Original equipment manufacturer

related topics
{company, market, business}
{system, computer, user}
{language, word, form}
{car, race, vehicle}
{law, state, case}
{food, make, wine}

An original equipment manufacturer, or OEM, manufactures products or components that are purchased by a company and retailed under the purchasing company's brand name.[1][2][3][4][5] OEM refers to the company that originally manufactured the product.

When referring to automotive parts, OEM designates a replacement part made by the manufacturer of the original part.[6]

Contents

Confusing and contradictory definitions

OEM may also refer to a company that purchases, for use in its own products, a component made by a second company.[7][8][9] Under this definition, if company A purchases optical drives from company B to put in A's computers, then company A is the OEM.

An even more confusing, contradictory definition is a company that sells the product of a second company under its own brand name.[10][3] For example, if Ford sells replacement parts (spares) made by TRW Automotive, both Ford and TRW may be called the OEM company, depending on whose definition of "OEM" is being used. Many of the parts in a new car are not made by the automotive company whose badge is on the front. Instead, there is a commercial ecosystem of suppliers (such as TRW) that participate competitively in a supply chain process whose end result is new cars. (Even entire makes and models may be rebadged.)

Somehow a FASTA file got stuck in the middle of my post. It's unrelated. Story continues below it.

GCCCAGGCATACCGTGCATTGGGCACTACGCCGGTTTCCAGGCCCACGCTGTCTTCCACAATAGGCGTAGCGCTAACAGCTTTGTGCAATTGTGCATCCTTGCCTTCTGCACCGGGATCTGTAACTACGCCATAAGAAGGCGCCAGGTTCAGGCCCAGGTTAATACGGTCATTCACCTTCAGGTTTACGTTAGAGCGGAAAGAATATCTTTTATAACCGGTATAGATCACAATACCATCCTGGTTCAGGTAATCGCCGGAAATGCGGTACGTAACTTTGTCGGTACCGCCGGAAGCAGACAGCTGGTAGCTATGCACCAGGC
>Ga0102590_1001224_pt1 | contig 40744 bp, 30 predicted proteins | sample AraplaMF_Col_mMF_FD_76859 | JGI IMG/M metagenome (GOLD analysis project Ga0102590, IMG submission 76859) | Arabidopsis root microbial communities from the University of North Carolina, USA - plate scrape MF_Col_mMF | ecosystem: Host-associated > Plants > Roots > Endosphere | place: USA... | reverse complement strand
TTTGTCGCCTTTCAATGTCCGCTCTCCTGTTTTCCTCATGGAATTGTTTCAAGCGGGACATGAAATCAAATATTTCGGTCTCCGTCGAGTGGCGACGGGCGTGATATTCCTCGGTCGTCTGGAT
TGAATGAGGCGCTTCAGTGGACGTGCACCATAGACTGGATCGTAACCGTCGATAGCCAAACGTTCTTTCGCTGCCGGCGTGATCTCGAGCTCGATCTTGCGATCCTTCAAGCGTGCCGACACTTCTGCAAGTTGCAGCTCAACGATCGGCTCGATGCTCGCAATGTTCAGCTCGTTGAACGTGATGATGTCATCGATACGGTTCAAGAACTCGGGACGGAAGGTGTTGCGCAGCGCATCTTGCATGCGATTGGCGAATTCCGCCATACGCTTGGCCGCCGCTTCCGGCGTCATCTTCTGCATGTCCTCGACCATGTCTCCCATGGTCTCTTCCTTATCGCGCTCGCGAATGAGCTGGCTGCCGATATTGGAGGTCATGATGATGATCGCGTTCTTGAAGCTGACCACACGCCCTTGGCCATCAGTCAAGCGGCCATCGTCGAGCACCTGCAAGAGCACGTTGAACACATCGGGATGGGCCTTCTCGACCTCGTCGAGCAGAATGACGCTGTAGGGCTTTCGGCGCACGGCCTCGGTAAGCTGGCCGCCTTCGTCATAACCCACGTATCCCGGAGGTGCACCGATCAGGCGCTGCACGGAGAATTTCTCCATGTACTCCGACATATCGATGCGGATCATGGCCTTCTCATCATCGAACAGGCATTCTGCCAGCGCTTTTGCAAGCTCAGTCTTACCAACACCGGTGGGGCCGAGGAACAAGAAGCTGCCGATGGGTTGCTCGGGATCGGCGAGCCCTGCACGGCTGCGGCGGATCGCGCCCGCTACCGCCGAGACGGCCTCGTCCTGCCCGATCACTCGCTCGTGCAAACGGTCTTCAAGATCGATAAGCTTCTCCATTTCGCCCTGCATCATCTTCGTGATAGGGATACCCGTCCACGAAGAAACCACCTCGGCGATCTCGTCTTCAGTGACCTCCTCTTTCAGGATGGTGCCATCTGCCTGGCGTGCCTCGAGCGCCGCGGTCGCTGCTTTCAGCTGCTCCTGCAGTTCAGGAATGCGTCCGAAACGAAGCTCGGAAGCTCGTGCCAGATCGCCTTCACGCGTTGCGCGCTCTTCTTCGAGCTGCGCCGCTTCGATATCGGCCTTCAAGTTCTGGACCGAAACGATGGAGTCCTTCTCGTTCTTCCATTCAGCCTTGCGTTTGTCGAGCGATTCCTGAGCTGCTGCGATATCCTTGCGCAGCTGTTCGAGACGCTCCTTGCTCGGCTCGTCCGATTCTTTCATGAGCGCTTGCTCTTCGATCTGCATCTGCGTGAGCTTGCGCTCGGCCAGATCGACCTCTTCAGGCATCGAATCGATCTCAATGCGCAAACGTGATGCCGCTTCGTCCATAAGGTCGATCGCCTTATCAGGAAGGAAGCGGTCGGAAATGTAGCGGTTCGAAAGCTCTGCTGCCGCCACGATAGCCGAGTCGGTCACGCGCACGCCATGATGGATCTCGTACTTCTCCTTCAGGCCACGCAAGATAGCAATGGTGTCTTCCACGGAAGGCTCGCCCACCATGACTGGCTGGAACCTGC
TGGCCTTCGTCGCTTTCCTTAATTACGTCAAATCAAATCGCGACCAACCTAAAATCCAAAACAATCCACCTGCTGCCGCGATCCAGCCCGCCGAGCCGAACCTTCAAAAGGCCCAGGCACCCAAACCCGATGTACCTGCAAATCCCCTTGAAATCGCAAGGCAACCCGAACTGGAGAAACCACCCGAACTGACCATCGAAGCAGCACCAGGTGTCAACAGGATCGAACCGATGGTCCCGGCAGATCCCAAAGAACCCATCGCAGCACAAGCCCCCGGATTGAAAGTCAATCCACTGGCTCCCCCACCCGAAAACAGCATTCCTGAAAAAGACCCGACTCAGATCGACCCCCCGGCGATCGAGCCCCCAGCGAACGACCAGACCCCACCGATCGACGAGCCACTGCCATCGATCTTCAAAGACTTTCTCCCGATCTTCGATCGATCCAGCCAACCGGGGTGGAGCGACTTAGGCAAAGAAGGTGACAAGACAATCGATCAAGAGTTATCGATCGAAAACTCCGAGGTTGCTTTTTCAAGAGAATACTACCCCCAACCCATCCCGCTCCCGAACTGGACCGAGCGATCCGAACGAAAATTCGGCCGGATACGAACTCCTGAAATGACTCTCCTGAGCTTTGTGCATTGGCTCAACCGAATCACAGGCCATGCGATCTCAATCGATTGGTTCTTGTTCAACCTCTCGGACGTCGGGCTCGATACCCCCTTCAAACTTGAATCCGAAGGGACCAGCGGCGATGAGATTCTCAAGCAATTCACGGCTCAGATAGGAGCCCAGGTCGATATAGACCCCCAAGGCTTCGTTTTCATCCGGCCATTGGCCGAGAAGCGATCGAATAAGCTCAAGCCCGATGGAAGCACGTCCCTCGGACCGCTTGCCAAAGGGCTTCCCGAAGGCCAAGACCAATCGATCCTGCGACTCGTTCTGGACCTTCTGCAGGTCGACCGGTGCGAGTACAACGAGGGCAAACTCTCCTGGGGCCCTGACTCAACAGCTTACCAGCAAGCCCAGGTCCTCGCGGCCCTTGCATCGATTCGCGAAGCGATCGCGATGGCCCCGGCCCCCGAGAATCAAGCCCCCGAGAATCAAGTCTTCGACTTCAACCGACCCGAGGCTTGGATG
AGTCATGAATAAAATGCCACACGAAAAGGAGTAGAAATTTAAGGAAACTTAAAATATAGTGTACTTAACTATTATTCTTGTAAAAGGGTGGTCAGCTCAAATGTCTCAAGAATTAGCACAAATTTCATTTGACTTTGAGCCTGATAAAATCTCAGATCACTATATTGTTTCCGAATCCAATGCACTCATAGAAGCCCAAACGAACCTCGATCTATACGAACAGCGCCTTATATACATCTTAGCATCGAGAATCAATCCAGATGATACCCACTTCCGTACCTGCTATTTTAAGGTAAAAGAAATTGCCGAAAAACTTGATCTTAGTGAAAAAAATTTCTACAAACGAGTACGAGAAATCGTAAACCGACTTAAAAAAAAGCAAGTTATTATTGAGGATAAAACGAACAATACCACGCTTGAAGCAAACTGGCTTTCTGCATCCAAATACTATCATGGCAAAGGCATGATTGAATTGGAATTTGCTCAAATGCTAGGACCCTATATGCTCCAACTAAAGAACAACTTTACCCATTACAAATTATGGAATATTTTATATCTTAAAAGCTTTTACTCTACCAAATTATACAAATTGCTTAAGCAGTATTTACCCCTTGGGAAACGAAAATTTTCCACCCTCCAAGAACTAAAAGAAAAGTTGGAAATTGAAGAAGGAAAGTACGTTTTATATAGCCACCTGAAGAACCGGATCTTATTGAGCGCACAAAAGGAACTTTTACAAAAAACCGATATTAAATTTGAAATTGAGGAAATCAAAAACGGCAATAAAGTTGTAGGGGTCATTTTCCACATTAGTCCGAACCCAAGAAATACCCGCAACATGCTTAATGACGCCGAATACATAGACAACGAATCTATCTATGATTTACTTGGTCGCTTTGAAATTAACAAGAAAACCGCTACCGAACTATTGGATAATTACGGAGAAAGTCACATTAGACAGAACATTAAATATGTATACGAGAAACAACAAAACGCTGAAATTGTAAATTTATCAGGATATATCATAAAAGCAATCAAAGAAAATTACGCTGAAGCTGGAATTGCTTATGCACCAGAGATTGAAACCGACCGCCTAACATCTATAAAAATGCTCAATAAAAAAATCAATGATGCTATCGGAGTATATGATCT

The companies who buy the suppliers' parts and then resell them with some amount of additional value added along the way (such as assembly and customer support) may be better termed value-added resellers (VARs) or resellers. In countries with value added taxation (VATs), the way the tax accounting is done tends to keep the concept clear in the minds of the public; whereas in the U.S. (which doesn't use VATs), the public is not used to terms such as "value-added reseller".

Economy of scale

OEMs rely on their ability to drive down the cost of production through economies of scale. Also, using an OEM allows the purchasing company to obtain the needed components or products without owning and operating a factory.

Full article ▸

related documents
Society for Worldwide Interbank Financial Telecommunication
Material Requirements Planning
Telewest (former)
Maxtor
Adobe Systems
Clive Sinclair
Software Engineering Institute
Quality management system
Communications in South Korea
James H. Clark
Communications in Pakistan
Engineering Research Associates
UNIVAC
France Télécom
Psion
Cash register
Sperry Corporation
Taligent
National Institute of Standards and Technology
Red Hat
RealNetworks
Gratis
Regional Bell Operating Company
John Roth
Lockheed Martin
Alfred P. Sloan
Economy of Niue
News Corporation
Aetna
Economy of Tonga